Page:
The capitate, also known as the os magnum, is the largest of the carpal bones and sits at the center of the distal carpal row.  A distinctive head-shaped bone, it has a protected position in the carpus, and thus isolated fractures are unusual.

Gross anatomy


The capitate sits in a proximodistal direction with a waist that is proximal to the transverse midline. The capitate head sits in the space allowed by the lunate and scaphoid bones of the proximal carpal bone row. Proximally, the capitate has a rounded surface whilst the distal end has a triangular shape with a palmarly directed apex. The palmar surface is slightly convex with the other surfaces concave being the dorsal, ulnar and radial surfaces. Both dorsal and palmar surfaces are rough to allow for carpal ligament attachment.


Articulations with the capitate include:

  • proximal surface: scaphoid and lunate
  • distal surface: base of third metacarpal and smaller articulations with base of second and fourth metacarpal bones
  • lateral surface: trapezoid
  • medial surface: hamate

There is potential for articulation of the capitate with the triquetrum at the proximal medial border with radial deviation of the wrist.


Oblique head of adductor pollicis muscle (also known as adductor pollicis obliquus)

  • radioscaphocapitate
  • scaphocapitate
  • triquetrocapitate
  • trapeziocapitate
  • capitohamate
  • dorsal and volar carpometacarpal
  • ulnocapitate

See “Articulations” above.

Arterial supply

The dorsal intercarpal and dorsal basal metacarpal arches provide the majority of the vascular supply. Anastomoses of the ulnar recurrent and palmar intercarpal arches provide additional vascularity. Vessels enter via both the dorsal and palmar bone surfaces, although there may be anastomoses between the dorsal and palmar blood supplies.

On the dorsal surface, vessels enter at the distal two-thirds of the dorsal surface in a proximal and palmar direction. A retrograde course supplies the body and head. Dorsal supply continues through to the palmar surface with terminal vessels to the proximal palmar head.

On the palmar surface, vessels enter the distal surface in a retrograde pattern, returning proximally.

Variant anatomy

The capitate usually has a small facet with the base of the fourth metacarpal, which is absent in approximately 14% of wrists.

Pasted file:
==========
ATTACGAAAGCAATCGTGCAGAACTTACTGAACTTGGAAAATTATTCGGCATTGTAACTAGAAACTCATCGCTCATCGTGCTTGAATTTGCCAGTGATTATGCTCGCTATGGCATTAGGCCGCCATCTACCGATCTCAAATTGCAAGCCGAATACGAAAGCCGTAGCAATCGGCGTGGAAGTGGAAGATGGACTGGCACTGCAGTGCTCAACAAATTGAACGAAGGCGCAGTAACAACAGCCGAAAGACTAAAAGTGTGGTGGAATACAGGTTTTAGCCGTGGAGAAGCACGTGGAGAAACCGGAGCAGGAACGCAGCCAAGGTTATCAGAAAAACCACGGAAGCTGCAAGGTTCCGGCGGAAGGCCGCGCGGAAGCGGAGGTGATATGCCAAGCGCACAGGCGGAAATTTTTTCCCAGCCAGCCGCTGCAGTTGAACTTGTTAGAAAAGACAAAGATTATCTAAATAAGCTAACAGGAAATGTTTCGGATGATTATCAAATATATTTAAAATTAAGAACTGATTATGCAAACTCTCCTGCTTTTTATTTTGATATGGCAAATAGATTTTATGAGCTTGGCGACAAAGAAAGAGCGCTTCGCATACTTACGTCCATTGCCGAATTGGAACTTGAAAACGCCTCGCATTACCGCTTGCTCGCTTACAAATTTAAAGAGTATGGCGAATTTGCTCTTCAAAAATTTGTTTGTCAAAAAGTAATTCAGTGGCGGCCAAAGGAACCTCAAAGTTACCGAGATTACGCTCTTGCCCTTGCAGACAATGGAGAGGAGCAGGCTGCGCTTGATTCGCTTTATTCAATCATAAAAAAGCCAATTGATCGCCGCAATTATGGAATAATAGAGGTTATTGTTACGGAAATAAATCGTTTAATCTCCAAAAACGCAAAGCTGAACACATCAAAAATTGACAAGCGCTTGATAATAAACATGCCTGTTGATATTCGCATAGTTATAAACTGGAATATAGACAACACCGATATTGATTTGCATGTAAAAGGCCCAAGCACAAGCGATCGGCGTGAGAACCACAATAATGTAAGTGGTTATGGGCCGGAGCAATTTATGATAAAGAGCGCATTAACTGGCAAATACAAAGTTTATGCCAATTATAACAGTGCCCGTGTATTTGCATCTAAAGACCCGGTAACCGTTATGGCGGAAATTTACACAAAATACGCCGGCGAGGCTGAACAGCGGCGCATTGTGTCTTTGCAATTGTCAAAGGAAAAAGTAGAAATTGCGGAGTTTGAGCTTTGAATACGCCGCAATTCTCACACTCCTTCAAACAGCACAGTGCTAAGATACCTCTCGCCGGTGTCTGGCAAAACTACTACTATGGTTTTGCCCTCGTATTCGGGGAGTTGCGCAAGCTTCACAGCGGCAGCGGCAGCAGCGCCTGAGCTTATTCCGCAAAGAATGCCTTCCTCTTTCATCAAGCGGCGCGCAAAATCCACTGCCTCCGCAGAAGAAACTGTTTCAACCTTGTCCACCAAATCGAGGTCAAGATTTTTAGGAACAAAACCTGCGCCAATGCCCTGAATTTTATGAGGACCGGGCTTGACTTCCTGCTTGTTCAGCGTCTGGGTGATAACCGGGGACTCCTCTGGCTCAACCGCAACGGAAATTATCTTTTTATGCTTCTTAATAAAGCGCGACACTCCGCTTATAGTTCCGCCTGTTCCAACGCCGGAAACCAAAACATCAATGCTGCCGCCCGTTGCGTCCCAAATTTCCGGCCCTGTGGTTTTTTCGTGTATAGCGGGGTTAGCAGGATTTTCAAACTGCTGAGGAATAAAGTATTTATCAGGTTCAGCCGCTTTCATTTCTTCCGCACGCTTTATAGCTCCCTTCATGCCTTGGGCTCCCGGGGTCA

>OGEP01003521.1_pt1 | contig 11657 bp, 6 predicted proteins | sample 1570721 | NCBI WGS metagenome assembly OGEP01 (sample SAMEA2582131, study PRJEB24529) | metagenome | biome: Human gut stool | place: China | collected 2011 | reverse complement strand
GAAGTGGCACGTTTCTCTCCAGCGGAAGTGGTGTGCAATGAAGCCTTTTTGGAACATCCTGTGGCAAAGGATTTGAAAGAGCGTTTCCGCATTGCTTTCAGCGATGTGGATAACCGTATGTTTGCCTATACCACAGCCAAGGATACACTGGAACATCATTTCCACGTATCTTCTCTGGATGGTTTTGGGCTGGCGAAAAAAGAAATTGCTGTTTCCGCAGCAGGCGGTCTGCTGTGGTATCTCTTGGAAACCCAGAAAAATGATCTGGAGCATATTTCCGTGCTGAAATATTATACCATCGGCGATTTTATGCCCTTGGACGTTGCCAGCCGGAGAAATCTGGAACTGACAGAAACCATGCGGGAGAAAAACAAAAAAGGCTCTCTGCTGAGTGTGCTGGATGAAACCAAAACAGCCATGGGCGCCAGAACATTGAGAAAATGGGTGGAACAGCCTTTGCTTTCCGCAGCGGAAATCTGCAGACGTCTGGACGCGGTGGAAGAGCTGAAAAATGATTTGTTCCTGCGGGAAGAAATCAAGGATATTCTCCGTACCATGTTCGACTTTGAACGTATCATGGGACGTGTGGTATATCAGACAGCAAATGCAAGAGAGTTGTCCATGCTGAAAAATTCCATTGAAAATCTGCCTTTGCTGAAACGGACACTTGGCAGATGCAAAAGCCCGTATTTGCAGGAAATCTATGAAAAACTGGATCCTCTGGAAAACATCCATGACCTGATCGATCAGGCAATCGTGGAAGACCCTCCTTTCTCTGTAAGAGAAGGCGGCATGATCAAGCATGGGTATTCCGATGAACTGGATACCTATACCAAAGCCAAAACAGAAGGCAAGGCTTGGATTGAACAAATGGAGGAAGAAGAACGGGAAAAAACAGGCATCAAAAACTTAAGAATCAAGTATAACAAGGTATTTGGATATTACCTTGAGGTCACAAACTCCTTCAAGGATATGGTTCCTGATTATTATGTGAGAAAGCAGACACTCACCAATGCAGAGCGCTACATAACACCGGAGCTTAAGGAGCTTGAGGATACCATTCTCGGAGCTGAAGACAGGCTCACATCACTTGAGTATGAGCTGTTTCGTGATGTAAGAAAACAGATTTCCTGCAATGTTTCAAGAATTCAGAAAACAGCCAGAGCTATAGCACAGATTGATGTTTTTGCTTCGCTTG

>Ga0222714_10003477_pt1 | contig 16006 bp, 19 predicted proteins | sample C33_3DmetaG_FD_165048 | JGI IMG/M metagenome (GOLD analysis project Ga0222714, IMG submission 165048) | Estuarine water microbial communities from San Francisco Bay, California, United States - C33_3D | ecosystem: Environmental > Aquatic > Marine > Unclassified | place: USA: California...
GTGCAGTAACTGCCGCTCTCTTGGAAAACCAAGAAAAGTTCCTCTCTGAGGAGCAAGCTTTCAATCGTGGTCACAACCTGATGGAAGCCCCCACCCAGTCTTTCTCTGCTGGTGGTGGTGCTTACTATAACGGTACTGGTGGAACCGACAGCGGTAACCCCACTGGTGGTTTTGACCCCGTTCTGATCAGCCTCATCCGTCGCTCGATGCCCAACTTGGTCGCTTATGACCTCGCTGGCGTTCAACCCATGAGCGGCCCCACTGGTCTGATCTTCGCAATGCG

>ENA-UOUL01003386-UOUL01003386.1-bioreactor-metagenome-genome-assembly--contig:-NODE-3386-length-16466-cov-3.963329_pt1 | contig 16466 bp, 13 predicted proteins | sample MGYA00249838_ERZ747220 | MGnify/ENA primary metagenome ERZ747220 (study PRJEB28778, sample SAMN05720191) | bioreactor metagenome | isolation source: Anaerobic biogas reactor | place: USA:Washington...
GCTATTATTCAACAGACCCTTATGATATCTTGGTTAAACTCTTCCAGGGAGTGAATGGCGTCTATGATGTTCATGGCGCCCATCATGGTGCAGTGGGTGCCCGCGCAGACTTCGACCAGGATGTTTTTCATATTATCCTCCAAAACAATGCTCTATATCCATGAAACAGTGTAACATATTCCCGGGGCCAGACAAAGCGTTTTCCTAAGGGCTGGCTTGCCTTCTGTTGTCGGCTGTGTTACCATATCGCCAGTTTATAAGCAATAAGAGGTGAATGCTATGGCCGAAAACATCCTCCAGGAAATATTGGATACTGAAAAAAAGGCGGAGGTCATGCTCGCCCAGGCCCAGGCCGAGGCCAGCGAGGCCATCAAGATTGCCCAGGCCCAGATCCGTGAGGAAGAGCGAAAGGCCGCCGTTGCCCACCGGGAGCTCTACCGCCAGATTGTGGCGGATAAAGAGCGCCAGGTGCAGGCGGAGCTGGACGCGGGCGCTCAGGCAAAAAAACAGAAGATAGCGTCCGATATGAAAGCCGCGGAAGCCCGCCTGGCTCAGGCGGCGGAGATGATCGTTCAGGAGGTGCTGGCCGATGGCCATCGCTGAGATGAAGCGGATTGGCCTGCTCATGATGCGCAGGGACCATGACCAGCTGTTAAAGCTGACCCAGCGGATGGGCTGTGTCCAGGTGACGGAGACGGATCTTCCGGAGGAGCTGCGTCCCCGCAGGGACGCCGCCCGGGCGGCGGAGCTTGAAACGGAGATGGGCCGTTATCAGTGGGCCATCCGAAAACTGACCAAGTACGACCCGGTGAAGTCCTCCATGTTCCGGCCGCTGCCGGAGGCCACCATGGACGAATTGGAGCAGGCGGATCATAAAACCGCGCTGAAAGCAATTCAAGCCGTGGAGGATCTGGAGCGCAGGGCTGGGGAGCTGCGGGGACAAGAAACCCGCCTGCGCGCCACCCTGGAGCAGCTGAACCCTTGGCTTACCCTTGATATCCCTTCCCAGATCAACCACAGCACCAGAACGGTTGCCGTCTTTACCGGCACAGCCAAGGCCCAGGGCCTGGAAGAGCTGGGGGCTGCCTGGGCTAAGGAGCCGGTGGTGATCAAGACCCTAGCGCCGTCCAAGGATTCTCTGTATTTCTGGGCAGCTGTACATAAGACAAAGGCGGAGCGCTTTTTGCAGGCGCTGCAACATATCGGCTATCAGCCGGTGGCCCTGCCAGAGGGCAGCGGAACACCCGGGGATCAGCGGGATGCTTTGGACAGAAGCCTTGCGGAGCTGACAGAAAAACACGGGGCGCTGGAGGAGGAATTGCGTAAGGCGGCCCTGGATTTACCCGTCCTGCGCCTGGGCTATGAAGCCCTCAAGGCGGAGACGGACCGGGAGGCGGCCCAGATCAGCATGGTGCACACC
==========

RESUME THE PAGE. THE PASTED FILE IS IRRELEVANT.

Accessory bones from residual secondary ossification centers may be mistaken as fractures. Accessory bones may also be the result of trauma or synovial tag ossification. See: Accessory ossicles of the wrist.

Radiographic features

Plain radiograph

Due to its protected position, fractures of the capitate are rare. Fractures may be isolated, but are often associated with perilunate injuries and carpometacarpal fracture-dislocation. Fractures may be non-displaced or may demonstrate rotation of the proximal fragment. Proximal pole osteonecrosis may develop.   

Naviculocapitate syndrome:

  • fracture of the capitate and scaphoid
  • rotated proximal capitate fracture with articular surface displaced



The capitate has one ossification center and is generally the first of the carpal bones to ossify. Ossification usually commences in the second month (however can begin at birth). Accessory bones may be associated if there is a failure of fusion from additional ossification centers.

History and etymology

In Latin, ‘caput’ means ‘head’, and from this, capitate therefore means ‘head-shaped’.

Related investigations

Plain radiograph

The capitate may be visualized on a number of series of the distal upper limb including:

Capitate injury can be difficult to see on plain film due to projectional overlapping of bones.

Cross-sectional imaging

CT or MRI imaging will demonstrate the capitate and should be considered if there is clinical suspicion of occult injury.

Nuclear medicine

As with other bones, scintigraphy may demonstrate focal uptake in the setting of fracture.